People with dementia had a clinical diagnosis of dementia and were in the mild to moderate stages of the condition. This was measured by scoring 15 or higher on the Mini-Mental State examination (which has a maximum score of 30, and higher scores indicating better cognitive functioning).
Back in those pre-pandemic days, researchers collected data by visiting the person with dementia and carer at their home, with participants completing questionnaires and other measures separately.
For this particular paper, the authors used that baseline data, focusing on auditory hallucinations as measured via the Neuropsychiatric Inventory Questionnaire (which contains one question about auditory hallucinations). Living well was measured using three validated tools – the Quality of Life in Alzheimer’s Disease (QoL-AD), the World Health Organization Five Well-Being Index (WHO-5), and the Satisfaction with Life Scale (SwLS). Data on cognition, people with dementia depression, and carer stress, as well as demographic data, were also included in the analysis.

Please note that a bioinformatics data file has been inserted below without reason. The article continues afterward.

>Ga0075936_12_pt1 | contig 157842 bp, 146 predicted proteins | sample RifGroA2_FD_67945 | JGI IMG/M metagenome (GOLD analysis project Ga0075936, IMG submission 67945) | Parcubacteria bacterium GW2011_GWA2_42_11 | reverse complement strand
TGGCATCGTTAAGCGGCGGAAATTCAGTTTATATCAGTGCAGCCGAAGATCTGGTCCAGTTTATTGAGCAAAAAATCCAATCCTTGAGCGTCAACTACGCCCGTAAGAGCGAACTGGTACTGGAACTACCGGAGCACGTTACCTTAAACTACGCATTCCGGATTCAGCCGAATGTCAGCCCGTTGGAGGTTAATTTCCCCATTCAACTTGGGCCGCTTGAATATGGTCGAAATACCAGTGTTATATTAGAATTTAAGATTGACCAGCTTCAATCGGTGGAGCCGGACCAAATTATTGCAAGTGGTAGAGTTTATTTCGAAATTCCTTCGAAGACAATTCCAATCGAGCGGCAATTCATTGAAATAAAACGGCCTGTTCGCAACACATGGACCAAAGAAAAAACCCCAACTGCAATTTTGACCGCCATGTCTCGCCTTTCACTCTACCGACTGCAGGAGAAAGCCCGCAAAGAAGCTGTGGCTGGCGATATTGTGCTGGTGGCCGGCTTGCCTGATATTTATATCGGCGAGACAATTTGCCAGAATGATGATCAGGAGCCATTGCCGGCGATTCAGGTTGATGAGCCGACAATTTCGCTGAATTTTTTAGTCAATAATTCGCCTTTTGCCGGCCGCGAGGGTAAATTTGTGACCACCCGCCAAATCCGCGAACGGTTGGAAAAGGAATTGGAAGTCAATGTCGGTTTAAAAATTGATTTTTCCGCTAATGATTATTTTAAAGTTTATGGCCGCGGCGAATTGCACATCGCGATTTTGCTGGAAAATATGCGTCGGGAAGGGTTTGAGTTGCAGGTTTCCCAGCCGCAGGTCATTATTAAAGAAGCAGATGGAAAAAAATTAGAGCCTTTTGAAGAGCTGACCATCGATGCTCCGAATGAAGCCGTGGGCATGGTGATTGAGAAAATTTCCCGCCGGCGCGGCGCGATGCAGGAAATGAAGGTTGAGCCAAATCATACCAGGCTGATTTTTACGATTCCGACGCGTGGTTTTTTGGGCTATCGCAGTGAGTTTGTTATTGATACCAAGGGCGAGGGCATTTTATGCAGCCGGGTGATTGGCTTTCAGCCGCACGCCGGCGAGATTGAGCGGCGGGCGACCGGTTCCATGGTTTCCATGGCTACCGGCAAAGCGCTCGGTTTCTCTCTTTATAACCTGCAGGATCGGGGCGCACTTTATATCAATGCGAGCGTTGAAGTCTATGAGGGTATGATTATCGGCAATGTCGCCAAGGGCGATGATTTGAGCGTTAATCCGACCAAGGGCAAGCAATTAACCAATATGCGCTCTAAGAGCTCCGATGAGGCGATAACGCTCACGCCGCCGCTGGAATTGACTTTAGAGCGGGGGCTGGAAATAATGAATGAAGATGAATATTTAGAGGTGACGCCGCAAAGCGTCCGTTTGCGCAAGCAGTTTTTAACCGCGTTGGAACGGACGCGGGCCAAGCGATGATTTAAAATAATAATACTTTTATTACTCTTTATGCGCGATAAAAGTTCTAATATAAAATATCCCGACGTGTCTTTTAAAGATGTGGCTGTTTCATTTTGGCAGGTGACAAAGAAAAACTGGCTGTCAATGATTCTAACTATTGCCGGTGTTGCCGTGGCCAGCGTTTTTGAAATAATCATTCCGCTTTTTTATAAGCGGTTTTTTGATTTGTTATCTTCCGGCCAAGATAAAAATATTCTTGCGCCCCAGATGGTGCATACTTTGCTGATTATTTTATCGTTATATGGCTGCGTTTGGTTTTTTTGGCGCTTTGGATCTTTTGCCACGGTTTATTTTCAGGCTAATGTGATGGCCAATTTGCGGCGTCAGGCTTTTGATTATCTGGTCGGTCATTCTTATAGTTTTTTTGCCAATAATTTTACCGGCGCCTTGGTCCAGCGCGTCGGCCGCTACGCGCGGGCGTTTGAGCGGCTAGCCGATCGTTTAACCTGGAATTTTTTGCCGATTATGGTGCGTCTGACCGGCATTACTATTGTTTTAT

In terms of analysis, the authors first used analysis of variance (ANOVA) to look for statistical differences between those people with dementia who did experience auditory hallucinations and those who did not. Then, they used Analysis of Covariance (or ANCOVA) to also look for any confounding effects of cognition, depression, carers stress, and antipsychotic drug prescription.
Their overall sample included 1,251 people with dementia and their unpaid carers. In terms of whether auditory hallucinations were associated with poorer quality of life and well-being, they were significantly indeed on all three measures. When controlling for potential confounding factors, such as cognition, caregiver stress, and antipsychotic medication, the relationship between the presence of auditory hallucinations and poorer well-being remained significant, except for life satisfaction.